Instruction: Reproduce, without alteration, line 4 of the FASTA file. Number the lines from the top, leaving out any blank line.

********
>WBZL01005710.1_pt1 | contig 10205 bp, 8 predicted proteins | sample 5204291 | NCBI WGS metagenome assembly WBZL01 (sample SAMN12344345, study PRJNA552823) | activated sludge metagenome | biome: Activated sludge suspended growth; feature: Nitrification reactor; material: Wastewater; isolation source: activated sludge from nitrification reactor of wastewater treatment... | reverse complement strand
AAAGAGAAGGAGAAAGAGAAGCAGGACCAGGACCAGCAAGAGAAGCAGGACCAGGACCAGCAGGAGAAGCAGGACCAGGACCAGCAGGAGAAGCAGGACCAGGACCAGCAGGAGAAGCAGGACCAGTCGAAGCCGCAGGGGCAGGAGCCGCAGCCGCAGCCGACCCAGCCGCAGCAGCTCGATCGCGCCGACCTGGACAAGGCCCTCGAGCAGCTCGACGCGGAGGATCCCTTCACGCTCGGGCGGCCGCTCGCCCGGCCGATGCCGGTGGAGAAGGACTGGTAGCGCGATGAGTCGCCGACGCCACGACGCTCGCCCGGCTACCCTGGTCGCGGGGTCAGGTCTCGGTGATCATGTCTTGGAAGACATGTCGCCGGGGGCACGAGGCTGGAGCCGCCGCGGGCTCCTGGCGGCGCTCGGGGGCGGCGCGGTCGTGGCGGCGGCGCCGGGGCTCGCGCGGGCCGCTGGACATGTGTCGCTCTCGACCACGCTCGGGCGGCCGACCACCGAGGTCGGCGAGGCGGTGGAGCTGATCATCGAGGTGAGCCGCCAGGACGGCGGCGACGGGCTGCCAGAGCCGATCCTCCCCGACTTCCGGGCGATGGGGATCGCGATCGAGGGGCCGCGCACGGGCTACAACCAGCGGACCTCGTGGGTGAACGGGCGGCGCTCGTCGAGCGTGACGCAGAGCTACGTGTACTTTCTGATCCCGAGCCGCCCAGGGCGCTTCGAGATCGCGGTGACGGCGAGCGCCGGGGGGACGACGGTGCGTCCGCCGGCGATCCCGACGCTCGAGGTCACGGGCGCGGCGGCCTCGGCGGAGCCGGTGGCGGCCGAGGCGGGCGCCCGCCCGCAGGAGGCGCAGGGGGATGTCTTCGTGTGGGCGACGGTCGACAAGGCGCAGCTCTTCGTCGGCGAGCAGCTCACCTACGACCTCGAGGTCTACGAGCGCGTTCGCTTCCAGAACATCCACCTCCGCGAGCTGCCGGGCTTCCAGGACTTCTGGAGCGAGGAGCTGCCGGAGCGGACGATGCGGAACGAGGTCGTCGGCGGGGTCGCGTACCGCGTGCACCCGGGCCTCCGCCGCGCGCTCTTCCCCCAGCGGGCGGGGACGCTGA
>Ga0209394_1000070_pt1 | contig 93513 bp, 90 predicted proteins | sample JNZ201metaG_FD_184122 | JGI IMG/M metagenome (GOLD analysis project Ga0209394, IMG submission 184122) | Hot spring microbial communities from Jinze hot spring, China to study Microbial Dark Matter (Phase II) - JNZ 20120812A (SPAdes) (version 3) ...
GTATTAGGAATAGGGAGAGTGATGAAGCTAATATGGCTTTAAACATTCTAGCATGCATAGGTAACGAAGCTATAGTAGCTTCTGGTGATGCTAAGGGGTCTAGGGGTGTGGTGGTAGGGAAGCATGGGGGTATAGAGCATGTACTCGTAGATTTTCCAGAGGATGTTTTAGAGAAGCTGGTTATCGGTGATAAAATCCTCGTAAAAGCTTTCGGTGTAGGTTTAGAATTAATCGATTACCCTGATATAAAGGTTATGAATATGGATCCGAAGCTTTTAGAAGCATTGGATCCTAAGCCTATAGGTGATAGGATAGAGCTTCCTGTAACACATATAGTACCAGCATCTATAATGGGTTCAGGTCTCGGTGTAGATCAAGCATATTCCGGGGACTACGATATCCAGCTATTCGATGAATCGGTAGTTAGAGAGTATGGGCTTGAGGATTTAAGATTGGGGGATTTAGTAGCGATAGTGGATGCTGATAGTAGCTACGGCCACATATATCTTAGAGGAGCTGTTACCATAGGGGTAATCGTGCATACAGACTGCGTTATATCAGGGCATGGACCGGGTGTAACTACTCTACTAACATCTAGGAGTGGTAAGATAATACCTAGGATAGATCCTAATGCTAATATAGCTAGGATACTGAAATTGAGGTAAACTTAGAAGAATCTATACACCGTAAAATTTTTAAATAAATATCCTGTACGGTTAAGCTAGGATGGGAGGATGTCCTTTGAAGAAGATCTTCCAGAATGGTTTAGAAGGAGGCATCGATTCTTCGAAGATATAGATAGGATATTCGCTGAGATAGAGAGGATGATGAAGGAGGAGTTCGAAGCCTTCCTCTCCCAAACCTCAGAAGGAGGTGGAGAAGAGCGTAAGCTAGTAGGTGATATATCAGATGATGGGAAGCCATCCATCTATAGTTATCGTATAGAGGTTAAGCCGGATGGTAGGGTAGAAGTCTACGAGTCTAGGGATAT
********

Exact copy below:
GTATTAGGAATAGGGAGAGTGATGAAGCTAATATGGCTTTAAACATTCTAGCATGCATAGGTAACGAAGCTATAGTAGCTTCTGGTGATGCTAAGGGGTCTAGGGGTGTGGTGGTAGGGAAGCATGGGGGTATAGAGCATGTACTCGTAGATTTTCCAGAGGATGTTTTAGAGAAGCTGGTTATCGGTGATAAAATCCTCGTAAAAGCTTTCGGTGTAGGTTTAGAATTAATCGATTACCCTGATATAAAGGTTATGAATATGGATCCGAAGCTTTTAGAAGCATTGGATCCTAAGCCTATAGGTGATAGGATAGAGCTTCCTGTAACACATATAGTACCAGCATCTATAATGGGTTCAGGTCTCGGTGTAGATCAAGCATATTCCGGGGACTACGATATCCAGCTATTCGATGAATCGGTAGTTAGAGAGTATGGGCTTGAGGATTTAAGATTGGGGGATTTAGTAGCGATAGTGGATGCTGATAGTAGCTACGGCCACATATATCTTAGAGGAGCTGTTACCATAGGGGTAATCGTGCATACAGACTGCGTTATATCAGGGCATGGACCGGGTGTAACTACTCTACTAACATCTAGGAGTGGTAAGATAATACCTAGGATAGATCCTAATGCTAATATAGCTAGGATACTGAAATTGAGGTAAACTTAGAAGAATCTATACACCGTAAAATTTTTAAATAAATATCCTGTACGGTTAAGCTAGGATGGGAGGATGTCCTTTGAAGAAGATCTTCCAGAATGGTTTAGAAGGAGGCATCGATTCTTCGAAGATATAGATAGGATATTCGCTGAGATAGAGAGGATGATGAAGGAGGAGTTCGAAGCCTTCCTCTCCCAAACCTCAGAAGGAGGTGGAGAAGAGCGTAAGCTAGTAGGTGATATATCAGATGATGGGAAGCCATCCATCTATAGTTATCGTATAGAGGTTAAGCCGGATGGTAGGGTAGAAGTCTACGAGTCTAGGGATAT